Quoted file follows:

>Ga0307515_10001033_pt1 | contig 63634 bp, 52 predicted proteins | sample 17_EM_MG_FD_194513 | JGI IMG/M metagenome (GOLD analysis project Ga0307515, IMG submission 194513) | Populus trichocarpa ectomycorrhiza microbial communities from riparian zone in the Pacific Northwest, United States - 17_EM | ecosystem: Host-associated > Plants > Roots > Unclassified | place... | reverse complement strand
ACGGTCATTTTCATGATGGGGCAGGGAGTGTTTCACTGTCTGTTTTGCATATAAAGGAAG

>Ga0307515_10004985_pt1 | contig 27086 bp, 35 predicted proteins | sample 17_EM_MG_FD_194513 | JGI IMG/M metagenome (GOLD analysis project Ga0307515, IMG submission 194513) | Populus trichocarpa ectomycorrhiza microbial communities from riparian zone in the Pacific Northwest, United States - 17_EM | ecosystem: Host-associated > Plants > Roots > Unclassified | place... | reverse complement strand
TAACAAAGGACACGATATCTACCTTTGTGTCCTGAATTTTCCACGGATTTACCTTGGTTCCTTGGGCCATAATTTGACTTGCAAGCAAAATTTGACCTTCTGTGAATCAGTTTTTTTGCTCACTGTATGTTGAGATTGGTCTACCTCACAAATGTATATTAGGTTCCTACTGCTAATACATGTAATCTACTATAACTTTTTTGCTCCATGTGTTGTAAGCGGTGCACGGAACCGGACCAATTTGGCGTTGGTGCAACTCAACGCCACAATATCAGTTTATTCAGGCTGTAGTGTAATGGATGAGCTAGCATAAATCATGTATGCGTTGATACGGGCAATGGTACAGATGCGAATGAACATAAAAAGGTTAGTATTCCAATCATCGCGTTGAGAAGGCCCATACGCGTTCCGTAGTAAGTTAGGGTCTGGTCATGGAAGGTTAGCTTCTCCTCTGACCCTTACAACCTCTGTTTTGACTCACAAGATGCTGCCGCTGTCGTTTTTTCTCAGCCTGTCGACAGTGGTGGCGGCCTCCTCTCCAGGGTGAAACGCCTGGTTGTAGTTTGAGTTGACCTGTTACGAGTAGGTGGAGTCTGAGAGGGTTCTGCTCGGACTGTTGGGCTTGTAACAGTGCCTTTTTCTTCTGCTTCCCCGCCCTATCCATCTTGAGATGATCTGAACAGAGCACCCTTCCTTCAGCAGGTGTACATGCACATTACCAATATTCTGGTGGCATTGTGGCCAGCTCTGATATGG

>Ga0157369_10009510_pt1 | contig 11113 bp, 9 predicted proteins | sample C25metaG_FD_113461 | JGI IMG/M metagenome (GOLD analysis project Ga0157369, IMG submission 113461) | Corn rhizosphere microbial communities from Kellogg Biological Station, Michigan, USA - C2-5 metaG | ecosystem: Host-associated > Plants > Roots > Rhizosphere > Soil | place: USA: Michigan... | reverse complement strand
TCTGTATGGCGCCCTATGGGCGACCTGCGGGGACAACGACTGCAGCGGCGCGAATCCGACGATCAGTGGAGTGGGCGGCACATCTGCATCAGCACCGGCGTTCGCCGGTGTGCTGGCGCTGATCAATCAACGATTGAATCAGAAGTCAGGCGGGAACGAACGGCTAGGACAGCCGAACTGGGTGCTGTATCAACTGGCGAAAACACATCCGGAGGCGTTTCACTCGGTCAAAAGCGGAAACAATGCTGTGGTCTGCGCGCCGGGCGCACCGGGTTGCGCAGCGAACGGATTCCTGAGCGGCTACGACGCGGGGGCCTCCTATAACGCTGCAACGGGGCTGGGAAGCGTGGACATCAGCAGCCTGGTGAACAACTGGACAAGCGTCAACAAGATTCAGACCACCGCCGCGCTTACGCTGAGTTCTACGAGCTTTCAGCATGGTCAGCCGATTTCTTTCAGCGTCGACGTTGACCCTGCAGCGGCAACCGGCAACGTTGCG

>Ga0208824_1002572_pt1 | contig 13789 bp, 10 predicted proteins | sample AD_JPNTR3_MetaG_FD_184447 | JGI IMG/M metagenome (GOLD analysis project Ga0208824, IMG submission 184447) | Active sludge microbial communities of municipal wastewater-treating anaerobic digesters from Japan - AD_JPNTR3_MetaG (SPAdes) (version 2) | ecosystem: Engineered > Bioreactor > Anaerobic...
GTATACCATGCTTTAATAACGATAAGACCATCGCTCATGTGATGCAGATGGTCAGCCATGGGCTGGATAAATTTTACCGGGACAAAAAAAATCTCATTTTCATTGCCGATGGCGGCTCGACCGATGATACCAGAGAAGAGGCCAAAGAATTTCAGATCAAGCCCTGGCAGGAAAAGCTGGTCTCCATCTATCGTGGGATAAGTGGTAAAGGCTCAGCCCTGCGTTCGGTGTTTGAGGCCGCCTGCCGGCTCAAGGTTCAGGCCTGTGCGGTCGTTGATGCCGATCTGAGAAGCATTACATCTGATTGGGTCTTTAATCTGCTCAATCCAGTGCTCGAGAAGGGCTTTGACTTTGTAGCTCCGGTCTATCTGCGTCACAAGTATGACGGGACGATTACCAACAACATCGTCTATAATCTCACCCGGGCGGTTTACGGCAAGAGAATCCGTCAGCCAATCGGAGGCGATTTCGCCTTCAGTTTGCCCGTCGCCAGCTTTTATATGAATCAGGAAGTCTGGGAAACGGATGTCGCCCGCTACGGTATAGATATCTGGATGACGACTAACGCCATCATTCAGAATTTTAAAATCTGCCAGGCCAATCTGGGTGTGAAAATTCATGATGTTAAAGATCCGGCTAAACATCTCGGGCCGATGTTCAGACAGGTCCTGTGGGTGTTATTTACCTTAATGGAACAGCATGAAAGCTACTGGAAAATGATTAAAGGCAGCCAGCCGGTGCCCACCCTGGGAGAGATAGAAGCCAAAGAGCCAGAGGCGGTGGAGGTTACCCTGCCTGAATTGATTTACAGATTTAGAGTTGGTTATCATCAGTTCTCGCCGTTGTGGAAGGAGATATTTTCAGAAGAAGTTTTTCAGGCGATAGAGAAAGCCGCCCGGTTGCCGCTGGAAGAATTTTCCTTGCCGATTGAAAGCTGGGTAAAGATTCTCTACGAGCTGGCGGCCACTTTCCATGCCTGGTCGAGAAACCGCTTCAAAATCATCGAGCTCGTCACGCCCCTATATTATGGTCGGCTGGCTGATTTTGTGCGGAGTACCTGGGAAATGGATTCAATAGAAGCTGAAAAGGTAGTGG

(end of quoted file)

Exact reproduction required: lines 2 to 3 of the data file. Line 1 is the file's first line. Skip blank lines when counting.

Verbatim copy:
ACGGTCATTTTCATGATGGGGCAGGGAGTGTTTCACTGTCTGTTTTGCATATAAAGGAAG

>Ga0307515_10004985_pt1 | contig 27086 bp, 35 predicted proteins | sample 17_EM_MG_FD_194513 | JGI IMG/M metagenome (GOLD analysis project Ga0307515, IMG submission 194513) | Populus trichocarpa ectomycorrhiza microbial communities from riparian zone in the Pacific Northwest, United States - 17_EM | ecosystem: Host-associated > Plants > Roots > Unclassified | place... | reverse complement strand